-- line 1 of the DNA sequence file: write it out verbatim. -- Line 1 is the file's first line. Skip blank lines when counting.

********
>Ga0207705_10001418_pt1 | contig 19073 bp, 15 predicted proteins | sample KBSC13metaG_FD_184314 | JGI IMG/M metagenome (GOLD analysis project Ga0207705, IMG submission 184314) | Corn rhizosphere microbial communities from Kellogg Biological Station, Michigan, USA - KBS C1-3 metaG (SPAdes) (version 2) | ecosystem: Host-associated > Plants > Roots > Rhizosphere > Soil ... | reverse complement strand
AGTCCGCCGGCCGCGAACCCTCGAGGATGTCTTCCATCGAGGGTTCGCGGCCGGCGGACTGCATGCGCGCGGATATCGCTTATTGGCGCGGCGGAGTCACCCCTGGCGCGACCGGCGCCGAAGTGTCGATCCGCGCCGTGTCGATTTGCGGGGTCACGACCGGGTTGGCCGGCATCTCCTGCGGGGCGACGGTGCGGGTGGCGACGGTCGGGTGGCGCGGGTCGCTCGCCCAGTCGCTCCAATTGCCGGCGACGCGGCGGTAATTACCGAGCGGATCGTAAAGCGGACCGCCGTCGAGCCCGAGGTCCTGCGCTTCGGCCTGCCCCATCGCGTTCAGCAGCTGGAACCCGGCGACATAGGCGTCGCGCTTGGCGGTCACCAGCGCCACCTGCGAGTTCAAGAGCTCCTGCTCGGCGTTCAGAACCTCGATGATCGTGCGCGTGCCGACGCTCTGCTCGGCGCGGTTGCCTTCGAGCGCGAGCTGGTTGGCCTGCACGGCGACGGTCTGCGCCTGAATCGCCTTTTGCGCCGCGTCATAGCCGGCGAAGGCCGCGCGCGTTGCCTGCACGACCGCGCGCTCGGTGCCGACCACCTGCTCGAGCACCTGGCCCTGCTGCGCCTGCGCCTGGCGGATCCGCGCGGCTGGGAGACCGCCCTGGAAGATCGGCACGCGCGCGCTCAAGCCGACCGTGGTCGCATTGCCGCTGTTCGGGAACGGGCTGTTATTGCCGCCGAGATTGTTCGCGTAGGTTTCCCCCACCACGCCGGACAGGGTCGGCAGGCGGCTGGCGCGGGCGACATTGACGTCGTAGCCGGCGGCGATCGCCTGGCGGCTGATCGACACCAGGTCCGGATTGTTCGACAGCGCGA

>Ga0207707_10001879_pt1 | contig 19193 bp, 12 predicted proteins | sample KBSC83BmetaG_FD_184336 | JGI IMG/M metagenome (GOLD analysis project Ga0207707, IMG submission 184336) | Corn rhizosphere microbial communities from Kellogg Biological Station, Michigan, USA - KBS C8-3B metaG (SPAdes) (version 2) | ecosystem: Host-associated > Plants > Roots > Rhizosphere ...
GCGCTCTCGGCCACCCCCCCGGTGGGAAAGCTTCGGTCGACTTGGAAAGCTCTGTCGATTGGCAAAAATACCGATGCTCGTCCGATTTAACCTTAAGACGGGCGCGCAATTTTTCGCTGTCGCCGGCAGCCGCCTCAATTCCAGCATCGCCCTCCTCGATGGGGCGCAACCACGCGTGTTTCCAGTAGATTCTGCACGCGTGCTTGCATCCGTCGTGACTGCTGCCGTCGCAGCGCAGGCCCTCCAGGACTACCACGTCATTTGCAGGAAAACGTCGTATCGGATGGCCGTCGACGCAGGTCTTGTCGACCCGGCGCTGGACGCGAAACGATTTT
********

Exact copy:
>Ga0207705_10001418_pt1 | contig 19073 bp, 15 predicted proteins | sample KBSC13metaG_FD_184314 | JGI IMG/M metagenome (GOLD analysis project Ga0207705, IMG submission 184314) | Corn rhizosphere microbial communities from Kellogg Biological Station, Michigan, USA - KBS C1-3 metaG (SPAdes) (version 2) | ecosystem: Host-associated > Plants > Roots > Rhizosphere > Soil ... | reverse complement strand